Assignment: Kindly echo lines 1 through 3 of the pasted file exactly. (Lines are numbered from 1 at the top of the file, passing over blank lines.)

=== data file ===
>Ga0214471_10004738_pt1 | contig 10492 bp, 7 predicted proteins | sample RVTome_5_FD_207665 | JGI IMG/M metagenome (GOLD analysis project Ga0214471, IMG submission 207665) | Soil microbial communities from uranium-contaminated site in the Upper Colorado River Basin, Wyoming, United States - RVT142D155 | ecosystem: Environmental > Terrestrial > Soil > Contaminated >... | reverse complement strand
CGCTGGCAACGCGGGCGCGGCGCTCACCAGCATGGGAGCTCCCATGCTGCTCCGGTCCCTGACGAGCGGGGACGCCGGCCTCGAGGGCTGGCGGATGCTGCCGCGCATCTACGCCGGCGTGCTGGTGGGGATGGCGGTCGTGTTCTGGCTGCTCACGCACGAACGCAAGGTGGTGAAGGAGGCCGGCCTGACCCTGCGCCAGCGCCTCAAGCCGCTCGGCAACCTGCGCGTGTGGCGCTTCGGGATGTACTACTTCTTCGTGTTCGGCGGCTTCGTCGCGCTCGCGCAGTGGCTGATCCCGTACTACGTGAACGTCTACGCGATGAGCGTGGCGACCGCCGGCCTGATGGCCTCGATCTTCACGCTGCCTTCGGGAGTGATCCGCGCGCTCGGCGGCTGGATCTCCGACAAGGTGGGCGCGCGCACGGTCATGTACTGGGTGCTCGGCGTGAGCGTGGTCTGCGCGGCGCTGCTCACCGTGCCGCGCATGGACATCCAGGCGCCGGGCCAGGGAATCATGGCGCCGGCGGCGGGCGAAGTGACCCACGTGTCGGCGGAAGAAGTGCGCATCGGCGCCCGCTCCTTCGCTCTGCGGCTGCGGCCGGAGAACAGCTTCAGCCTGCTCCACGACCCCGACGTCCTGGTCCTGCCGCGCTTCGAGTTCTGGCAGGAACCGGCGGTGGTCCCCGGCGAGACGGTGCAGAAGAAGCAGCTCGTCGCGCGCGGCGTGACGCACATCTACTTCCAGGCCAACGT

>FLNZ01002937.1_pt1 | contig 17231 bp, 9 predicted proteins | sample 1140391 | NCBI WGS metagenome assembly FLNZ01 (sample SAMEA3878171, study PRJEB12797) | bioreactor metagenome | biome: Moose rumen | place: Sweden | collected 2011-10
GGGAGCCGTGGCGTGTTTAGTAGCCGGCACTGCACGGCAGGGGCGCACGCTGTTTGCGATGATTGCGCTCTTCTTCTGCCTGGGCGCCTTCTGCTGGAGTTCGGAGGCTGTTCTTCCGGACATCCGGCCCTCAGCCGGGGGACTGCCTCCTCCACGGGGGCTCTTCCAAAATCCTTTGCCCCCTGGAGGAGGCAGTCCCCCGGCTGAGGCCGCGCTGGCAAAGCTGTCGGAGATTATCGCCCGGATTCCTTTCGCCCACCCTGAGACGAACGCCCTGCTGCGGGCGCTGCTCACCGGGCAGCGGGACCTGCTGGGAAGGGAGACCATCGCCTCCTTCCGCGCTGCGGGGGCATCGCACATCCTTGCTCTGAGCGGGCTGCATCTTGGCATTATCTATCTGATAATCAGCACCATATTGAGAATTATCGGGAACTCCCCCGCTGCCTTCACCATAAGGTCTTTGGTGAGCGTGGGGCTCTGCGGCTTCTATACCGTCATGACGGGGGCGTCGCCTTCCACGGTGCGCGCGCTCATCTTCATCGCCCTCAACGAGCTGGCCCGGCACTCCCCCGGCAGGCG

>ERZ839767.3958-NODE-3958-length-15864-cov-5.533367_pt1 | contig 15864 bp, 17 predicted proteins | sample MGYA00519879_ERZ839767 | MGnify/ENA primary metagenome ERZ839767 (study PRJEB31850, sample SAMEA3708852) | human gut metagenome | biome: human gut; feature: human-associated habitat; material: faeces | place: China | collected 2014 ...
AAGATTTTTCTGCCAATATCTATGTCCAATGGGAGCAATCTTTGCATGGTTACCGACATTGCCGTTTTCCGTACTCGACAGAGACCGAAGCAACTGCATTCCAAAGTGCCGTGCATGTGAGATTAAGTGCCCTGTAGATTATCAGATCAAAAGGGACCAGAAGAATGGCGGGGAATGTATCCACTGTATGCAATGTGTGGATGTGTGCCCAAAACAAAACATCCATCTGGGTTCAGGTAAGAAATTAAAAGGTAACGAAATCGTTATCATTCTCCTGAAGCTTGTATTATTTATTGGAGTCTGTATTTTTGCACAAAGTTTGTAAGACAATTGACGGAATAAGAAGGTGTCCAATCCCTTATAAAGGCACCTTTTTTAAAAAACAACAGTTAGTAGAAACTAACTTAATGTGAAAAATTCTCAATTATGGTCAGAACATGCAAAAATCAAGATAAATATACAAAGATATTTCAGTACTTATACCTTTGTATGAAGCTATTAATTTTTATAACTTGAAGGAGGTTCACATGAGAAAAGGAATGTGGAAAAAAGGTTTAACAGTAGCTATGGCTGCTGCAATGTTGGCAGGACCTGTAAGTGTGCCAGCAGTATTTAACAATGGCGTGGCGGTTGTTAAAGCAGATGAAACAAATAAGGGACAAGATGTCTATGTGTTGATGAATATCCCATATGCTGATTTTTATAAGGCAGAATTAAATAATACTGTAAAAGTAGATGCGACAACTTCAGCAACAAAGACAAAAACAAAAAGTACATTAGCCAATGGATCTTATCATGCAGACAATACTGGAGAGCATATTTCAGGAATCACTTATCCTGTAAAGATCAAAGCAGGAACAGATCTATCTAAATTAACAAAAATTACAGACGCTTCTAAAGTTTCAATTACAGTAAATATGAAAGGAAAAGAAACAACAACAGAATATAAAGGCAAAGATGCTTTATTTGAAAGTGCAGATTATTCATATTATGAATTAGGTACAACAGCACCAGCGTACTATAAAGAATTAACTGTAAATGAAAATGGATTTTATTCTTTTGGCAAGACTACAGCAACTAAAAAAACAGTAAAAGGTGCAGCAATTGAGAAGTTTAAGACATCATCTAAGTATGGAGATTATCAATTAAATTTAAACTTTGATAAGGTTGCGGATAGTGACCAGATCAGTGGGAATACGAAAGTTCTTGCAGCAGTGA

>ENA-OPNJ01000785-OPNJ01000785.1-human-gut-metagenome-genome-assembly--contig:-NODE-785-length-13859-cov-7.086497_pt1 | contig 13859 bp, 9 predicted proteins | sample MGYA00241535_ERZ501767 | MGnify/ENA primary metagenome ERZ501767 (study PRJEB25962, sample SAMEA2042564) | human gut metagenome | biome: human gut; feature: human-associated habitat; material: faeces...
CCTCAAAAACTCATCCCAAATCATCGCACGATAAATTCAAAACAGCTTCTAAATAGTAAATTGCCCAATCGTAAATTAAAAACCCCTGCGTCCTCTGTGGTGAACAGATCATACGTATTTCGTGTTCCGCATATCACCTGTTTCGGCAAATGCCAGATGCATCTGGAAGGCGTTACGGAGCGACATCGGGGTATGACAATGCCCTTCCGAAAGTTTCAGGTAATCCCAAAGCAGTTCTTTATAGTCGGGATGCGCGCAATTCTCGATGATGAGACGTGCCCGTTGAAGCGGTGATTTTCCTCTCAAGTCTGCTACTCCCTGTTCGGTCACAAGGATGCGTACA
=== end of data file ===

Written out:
>Ga0214471_10004738_pt1 | contig 10492 bp, 7 predicted proteins | sample RVTome_5_FD_207665 | JGI IMG/M metagenome (GOLD analysis project Ga0214471, IMG submission 207665) | Soil microbial communities from uranium-contaminated site in the Upper Colorado River Basin, Wyoming, United States - RVT142D155 | ecosystem: Environmental > Terrestrial > Soil > Contaminated >... | reverse complement strand
CGCTGGCAACGCGGGCGCGGCGCTCACCAGCATGGGAGCTCCCATGCTGCTCCGGTCCCTGACGAGCGGGGACGCCGGCCTCGAGGGCTGGCGGATGCTGCCGCGCATCTACGCCGGCGTGCTGGTGGGGATGGCGGTCGTGTTCTGGCTGCTCACGCACGAACGCAAGGTGGTGAAGGAGGCCGGCCTGACCCTGCGCCAGCGCCTCAAGCCGCTCGGCAACCTGCGCGTGTGGCGCTTCGGGATGTACTACTTCTTCGTGTTCGGCGGCTTCGTCGCGCTCGCGCAGTGGCTGATCCCGTACTACGTGAACGTCTACGCGATGAGCGTGGCGACCGCCGGCCTGATGGCCTCGATCTTCACGCTGCCTTCGGGAGTGATCCGCGCGCTCGGCGGCTGGATCTCCGACAAGGTGGGCGCGCGCACGGTCATGTACTGGGTGCTCGGCGTGAGCGTGGTCTGCGCGGCGCTGCTCACCGTGCCGCGCATGGACATCCAGGCGCCGGGCCAGGGAATCATGGCGCCGGCGGCGGGCGAAGTGACCCACGTGTCGGCGGAAGAAGTGCGCATCGGCGCCCGCTCCTTCGCTCTGCGGCTGCGGCCGGAGAACAGCTTCAGCCTGCTCCACGACCCCGACGTCCTGGTCCTGCCGCGCTTCGAGTTCTGGCAGGAACCGGCGGTGGTCCCCGGCGAGACGGTGCAGAAGAAGCAGCTCGTCGCGCGCGGCGTGACGCACATCTACTTCCAGGCCAACGT

>FLNZ01002937.1_pt1 | contig 17231 bp, 9 predicted proteins | sample 1140391 | NCBI WGS metagenome assembly FLNZ01 (sample SAMEA3878171, study PRJEB12797) | bioreactor metagenome | biome: Moose rumen | place: Sweden | collected 2011-10